Over 60,000 US military men are stationed in dozens of bases in what China wishes to call its “internal sea”. As a result of Japan’s surrender on August 15th, 1945, some 35,000 American troops are still stationed in the Land of the Rising Sun, and Yokosuka is home to the 7th fleet. Then the Korean War (1950-1953) brought in another 28,000 US servicemen in the region. Not to mention Philippines (a former US colony) and Thailand (an ally in the Vietnam war) who both enjoy “major non-Nato ally” status, or Taiwan whose security is guaranteed by the United States .
It will require a fair touch of skill
The task is not easy, but not impossible. It will require from Beijing a good dose of patience, diplomacy, tact – and a fresh stock of pandas for local zoos.
On the one hand, regional countries are worried at China’s military build-up and new assertive stances. But on the other hand, the whole region is prone to latent and powerful anti-western and anti-colonial feelings. It is Beijing’s challenge to make its “peaceful rise” benign while encouraging a western-free China Sea.
The fate of US Okinawa’s Futenma base is a good barometer to measure American popularity in the Nippon archipelago. Should a local woman be assaulted by a US marine, the whole of Japan will urge for the base to be transferred far away to the island of Guam. But should North Korea launch a missile or perform a nuclear test, or should a naval incident involve China around the Senkaku islands, then a prudent Japan would welcome the US base in Henoko, North of Okinawa. Is Japan – now playing second fiddle in the region – ready to become a zokkoku or “vassal state” to China after being zokkoku to America?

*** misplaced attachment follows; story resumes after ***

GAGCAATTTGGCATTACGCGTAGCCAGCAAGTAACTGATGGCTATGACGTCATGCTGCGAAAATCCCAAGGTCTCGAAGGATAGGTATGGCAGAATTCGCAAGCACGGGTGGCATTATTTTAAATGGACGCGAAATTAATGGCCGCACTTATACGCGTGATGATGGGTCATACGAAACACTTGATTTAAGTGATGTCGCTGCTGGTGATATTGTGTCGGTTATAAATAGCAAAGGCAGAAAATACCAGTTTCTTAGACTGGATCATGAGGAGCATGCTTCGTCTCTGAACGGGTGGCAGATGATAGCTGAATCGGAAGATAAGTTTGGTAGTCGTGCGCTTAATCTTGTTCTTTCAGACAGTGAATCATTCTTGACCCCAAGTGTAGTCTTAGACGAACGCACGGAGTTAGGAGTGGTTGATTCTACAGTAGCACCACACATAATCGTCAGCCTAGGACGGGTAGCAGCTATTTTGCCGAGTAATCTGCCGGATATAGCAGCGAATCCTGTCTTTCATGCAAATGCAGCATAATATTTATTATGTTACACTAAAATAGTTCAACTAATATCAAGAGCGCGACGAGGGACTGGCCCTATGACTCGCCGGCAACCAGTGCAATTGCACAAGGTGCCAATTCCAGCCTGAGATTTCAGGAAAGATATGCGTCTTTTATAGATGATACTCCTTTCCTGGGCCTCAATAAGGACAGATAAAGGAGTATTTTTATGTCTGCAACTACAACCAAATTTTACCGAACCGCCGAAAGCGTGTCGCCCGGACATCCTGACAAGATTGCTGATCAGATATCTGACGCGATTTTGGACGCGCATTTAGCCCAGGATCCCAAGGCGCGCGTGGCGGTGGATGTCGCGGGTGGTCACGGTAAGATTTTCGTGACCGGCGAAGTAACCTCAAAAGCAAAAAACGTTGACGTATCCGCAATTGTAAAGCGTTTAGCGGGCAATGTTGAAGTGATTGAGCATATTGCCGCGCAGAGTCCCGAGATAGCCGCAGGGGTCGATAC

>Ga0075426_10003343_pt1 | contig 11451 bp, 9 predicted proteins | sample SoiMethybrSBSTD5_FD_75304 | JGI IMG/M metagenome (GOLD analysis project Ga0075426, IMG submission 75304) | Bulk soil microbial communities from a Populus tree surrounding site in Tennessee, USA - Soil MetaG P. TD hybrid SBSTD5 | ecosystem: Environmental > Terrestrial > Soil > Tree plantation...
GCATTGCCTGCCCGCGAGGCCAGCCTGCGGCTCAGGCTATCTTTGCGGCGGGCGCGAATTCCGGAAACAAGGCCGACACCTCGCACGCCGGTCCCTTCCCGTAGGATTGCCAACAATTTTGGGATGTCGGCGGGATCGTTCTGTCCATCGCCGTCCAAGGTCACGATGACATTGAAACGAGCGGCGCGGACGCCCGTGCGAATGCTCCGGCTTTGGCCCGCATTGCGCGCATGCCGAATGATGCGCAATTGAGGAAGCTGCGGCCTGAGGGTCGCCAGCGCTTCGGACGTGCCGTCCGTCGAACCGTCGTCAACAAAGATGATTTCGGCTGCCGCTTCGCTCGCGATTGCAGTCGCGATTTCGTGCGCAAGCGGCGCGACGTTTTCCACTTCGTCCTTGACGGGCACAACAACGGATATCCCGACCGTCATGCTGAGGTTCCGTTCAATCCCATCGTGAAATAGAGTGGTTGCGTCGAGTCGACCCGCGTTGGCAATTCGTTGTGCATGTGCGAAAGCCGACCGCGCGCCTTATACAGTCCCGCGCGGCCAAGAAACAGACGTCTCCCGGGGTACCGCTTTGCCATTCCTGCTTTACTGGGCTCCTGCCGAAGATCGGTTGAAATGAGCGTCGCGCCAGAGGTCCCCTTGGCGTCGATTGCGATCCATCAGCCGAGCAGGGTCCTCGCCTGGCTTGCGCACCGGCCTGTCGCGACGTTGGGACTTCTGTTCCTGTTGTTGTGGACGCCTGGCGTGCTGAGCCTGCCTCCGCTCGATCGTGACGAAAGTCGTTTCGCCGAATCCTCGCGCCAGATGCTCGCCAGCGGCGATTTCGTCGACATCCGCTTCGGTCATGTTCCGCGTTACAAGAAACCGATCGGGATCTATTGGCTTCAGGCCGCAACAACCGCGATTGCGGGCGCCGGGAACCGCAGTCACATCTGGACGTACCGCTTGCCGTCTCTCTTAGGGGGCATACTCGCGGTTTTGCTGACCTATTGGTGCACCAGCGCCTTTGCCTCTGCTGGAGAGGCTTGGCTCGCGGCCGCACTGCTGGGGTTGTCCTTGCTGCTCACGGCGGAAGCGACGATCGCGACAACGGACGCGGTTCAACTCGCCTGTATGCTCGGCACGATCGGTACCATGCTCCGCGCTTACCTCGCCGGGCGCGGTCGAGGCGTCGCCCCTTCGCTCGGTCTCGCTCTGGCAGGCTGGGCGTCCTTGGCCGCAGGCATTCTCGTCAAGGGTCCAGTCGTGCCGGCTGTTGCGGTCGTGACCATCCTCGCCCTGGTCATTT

Pyongyang’s Kim dynasty serves Beijing’s interests as it freezes the prospect of an American-led reunification of the peninsula. But it also serves Washington, for North Korea is what best justifies US military presence in the region.
In Taiwan, whose economic integration with China cannot be reversed, it will take Beijing's velvet gloves of “panda diplomacy” to make a “one country, three systems” scheme somehow acceptable to Taipei.
In all instances, Beijing needs to apply a magic touch to play the situation to its advantage.
But tact and subtlety is precisely what was missing in China's dealing with its U-shaped territorial claim in South China Sea. For many ASEAN countries, primarily Vietnam and the Philippines, Beijing has crossed the thin red line. America’s involvement in the region is now dearly welcome, as is India’s presence in oil and gas exploration around disputed Spratly and Paracels islands.
Beijing may have had it easy up till now with Barak Obama and Hillary Clinton. American diplomacy was opportunist at most, banking on Beijing’s mistakes and menacing stance in the South China Sea. But that alone was not enough for Washington to dissimulate the painful vacuum of its strategic thinking, its obvious failure to define a doctrine for the region and the world.
It might not be the same after 2012 elections. A weakening America, stripped of its industrial base, indebted and struck by deficits, might find no other escape than a confrontation with China. Republican candidate Mitt Romney’s first decision in the White house would be to name China a “currency manipulator.”
America can no longer elude the primary question: “what are we still doing in the China Sea? Implementing a containment strategy to derail China’s rise? Or just providing mercenary troops to protect regional countries?”
Symmetrically, Beijing is also short of a long term doctrine with Deng Xiaoping's legacy stopping at “Tao Guang Yang Hui” of “Hide your strength” and does not address today’s challenges. China is at the mercy of a new Junichiro Koizumi (Japan) – Chen Shui-bian (Taiwan) a defiant and provocative duet that would hurl it further away from its goal of deploying a “Monroe Doctrine” in the sea that bears its name.
The upcoming Xi-Li leadership in Beijing will have no choice but to invent a brand new doctrine in the face of an unpredictable and increasingly irrational Western world.
Unpredictable and irrational: the two words Chinese think-tanks loathe.
Copyright JF SUSBIELLE – 2012 Mail to: firstname.lastname@example.org